Two: Printing page sets too soon. I did this twice in January. The first time, I willingly gambled that the chapbook was ready to go. It had gone through two proofs, both reviewed and signed off on, so even though I’d printed off another copy and mailed it to the poet (because we’d changed our cover design and I wanted the physical copy to get the go-ahead before launching the title), I decided to move ahead with printing the page sets, figuring any last-minute corrections could be made and the page or pages could be switched out. This is exactly what happened–three final corrections, so three separate pages needed reprinting, and each page set needed the corrected pages slipped in and the old pages pulled. But I’d already printed fifty page sets (I thought I’d run maybe twenty). So that’s going to take extra time I could have saved.

Side note: Because I run the pages here at home on my laser printer, it’s not a big deal to make corrections even after the chapbook has been released, because I usually keep only about a dozen copies of any title on hand. So the first copies are the most likely to be missing a comma or quotation mark, some little thing we just didn’t see in the proofing process. It’s really no big deal. But I try hard to have at least 20 copies on hand when a title launches, just in case of immediate demand (happy circumstance!). This, plus the 25 copies each author receives, means a whole lot of pages stacked and waiting to fold, press, and trim.

The second time this month that I printed pages too soon was just a weird glitch that I can’t explain. The poet had seen both proof copies and given the go-ahead, so I ran 30 page sets, folded them all, put them in the press, and then had 30 covers printed. (I’d already had two copies of the cover printed, one for me and one for the poet, which went on the final proof.) I scored and folded the covers and set them in their cubby (one wall of my study holds about 80 6×6 cubes, into which all our chapbooks are organized by author). I took the page sets out of the press, grabbed the covers, set up the table and trimmed the copies. The final step in this process is hand-sewing each chapbook. This can be done by awl-punching three holes through the book’s gutter and sewing with a waxed thread. I use seven holes (Seven Kitchens Press); my friend Liz discovered this and exclaimed “It’s like a secret poetry handshake!” 

And that’s when I saw that the margins on the left pages were much too close to the edge. But what had happened? I’d already trimmed 30 copies. The poet had read both proof copies and given the go-ahead. For the second proof, I had included two cover options so we could agree on the correct font color. I went back to my copy of the second proof.

It was larger. 

I don’t know how, but it was definitely larger. The set of covers I’d had printed were smaller, enough to cause the left-edge problem when I trimmed the page sets to match the covers, and I don’t know why they came out differently. Nothing was actually cut off, but those left pages did not look okay. The only thing I could do was go back into the file, manually adjust the margins, and reprint a whole new batch of pages so they could be trimmed to match the smaller covers. I just couldn’t afford to throw the covers away.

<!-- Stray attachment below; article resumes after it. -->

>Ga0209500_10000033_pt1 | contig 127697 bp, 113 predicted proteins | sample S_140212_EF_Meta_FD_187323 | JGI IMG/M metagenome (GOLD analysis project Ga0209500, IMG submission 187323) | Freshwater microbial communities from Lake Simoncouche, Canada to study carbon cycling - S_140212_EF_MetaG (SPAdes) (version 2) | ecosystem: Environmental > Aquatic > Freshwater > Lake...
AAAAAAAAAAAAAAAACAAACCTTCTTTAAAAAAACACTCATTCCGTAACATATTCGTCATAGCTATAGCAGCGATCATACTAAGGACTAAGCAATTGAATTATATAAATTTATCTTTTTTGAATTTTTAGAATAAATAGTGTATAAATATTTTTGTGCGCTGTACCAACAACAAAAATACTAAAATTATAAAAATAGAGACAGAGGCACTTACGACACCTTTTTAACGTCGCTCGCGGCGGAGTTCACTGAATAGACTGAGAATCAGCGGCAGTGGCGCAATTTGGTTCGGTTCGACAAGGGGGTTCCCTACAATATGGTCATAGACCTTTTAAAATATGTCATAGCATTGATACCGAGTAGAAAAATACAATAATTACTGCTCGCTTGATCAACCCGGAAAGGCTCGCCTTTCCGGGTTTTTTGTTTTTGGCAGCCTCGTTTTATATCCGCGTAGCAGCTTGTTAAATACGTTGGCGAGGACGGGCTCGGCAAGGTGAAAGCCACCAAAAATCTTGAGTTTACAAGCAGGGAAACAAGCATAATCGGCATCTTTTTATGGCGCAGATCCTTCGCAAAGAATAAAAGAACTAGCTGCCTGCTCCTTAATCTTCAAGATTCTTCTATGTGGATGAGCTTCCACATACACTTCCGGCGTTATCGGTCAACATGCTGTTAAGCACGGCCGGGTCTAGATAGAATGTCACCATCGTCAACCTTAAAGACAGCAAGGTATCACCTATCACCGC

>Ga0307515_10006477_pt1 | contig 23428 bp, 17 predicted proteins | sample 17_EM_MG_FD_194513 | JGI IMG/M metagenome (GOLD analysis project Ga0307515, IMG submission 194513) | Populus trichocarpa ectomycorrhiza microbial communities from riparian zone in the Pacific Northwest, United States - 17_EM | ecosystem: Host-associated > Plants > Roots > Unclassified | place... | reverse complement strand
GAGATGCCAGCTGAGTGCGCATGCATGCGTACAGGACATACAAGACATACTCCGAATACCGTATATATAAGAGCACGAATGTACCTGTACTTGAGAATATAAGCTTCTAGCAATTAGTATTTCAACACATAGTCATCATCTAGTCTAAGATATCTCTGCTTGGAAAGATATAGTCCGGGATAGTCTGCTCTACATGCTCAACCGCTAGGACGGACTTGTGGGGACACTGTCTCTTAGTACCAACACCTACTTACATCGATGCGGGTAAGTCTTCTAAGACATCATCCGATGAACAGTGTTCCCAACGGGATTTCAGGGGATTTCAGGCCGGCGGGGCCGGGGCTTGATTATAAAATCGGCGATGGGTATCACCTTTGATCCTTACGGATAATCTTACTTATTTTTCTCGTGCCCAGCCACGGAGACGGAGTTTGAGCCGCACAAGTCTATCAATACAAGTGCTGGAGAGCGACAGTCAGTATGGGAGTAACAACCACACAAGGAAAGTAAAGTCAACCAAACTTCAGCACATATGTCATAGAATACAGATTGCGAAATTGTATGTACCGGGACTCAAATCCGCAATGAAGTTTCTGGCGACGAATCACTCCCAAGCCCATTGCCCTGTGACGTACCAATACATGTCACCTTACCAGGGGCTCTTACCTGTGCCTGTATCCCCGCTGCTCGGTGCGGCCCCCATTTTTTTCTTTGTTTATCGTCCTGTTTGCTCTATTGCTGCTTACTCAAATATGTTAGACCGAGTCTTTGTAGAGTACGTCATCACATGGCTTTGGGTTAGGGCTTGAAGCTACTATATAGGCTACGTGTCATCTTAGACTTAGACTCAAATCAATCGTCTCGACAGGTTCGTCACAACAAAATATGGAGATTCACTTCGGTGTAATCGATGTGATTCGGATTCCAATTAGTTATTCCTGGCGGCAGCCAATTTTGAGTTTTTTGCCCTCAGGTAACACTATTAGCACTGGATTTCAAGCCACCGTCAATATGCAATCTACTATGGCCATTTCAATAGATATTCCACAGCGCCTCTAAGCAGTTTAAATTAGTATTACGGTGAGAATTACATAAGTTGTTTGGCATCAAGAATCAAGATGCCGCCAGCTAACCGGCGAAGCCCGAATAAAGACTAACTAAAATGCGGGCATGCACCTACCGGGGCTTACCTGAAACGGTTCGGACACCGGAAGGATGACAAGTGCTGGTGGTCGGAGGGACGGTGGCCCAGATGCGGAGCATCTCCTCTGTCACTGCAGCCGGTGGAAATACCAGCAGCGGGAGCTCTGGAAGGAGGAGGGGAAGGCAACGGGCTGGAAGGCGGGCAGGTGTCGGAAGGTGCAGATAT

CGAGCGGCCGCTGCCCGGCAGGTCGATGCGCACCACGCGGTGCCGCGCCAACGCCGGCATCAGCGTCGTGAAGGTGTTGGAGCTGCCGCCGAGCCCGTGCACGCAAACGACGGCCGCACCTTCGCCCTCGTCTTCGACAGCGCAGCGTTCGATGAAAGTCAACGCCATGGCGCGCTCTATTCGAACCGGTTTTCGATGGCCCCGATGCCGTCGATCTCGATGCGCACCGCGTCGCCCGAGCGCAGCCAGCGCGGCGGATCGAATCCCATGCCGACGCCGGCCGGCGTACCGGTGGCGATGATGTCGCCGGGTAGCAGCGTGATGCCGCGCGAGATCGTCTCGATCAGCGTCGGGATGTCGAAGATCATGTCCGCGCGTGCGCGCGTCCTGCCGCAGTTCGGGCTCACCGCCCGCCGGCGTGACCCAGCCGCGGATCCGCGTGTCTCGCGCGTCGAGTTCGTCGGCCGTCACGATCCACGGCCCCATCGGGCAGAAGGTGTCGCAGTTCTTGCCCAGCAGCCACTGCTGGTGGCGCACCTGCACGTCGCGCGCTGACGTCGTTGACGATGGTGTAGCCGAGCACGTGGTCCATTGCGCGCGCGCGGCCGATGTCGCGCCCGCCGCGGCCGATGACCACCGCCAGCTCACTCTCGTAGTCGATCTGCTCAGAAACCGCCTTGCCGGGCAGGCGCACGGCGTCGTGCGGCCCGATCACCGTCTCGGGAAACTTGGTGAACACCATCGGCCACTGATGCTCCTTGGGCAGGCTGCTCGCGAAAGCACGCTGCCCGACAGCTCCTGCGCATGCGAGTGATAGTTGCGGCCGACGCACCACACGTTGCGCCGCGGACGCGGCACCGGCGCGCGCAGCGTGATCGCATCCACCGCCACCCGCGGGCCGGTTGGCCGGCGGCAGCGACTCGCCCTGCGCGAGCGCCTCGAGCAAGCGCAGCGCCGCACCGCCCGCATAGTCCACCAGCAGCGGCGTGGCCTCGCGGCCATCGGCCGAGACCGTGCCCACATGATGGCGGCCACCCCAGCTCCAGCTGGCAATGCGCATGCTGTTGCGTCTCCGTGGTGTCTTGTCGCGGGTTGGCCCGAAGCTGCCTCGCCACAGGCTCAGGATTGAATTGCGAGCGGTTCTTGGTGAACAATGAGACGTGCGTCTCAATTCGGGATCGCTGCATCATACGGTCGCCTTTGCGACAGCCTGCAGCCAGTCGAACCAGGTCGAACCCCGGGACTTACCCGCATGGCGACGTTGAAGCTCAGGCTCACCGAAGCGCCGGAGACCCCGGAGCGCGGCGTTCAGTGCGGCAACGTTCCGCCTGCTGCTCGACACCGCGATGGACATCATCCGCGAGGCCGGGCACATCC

Note to self: when trimming a new chapbook, STOP at the first copy and look through it carefully before trimming the rest. That mistake was absolutely mine, and you’d think I’d know better after publishing 135 chapbooks.

On Marie Howe’s Magdalene:

marie howe_magdaleneI read this book on my laptop via the public library’s new Libby app. It’s only the third book of poems I’ve read in this format, and maybe I’m just not used to the weird extra white spacing. I’d like to go back and read a physical copy just for comparison.

I love Marie Howe’s first two books. “Part of Eve’s Discussion” blew my mind with its simplicity and direct presentation of an imagined moment, the moment, in history, in which human history itself, our narrative of it, arguably begins. The poem stays with me through decades. And other poems in The Good Thief just wrecked me in their clarity, in their presentation of life-in-the-moment. Similarly, What the Living Do brims with excellence. 

I recently obtained a copy of The Kingdom of Ordinary Time but haven’t yet read it. So, Magdalene. Some of the poems, again, just knocked me out. But overall, there’s a falling off of energy and I can’t tell if it’s in the poems or in me. It makes me think of that period when poets jumped onto the trendy hate-wagon against the work of Sharon Olds. Sharon Olds was doing what she did, maybe more of the same of what she always did, but personally, I’ve always loved her work and always found something to take away from it. Maybe I’m expecting Marie Howe to do something different–and that’s on me, not on her. I remember Jill Rosser saying, on the publication of roughly one book every ten years, that it was “done in the best families” (or something in that vein). And I remember being wowed by several of the Magdalene poems in APR a few years ago and thinking, wow, what a project, I can’t wait for this book. I just wish I loved it more.

[published by Norton, 2018]

Thursday, 01.31:

Looking for a new job is hard, y’all. I have applied for several positions that I know I’m overqualified for, but my plan has been to really double-down on keeping my focus on 7KP, and to not take another job that makes me feel miserable. Welp, that’s not working. I can’t even seem to get an interview. 

And the online applications! Gone are the days when one could walk in, shake someone’s hand, and make a first impression in person. That’s all I’m asking: let me make a first impression. Give me the chance to show why I’d be a great fit.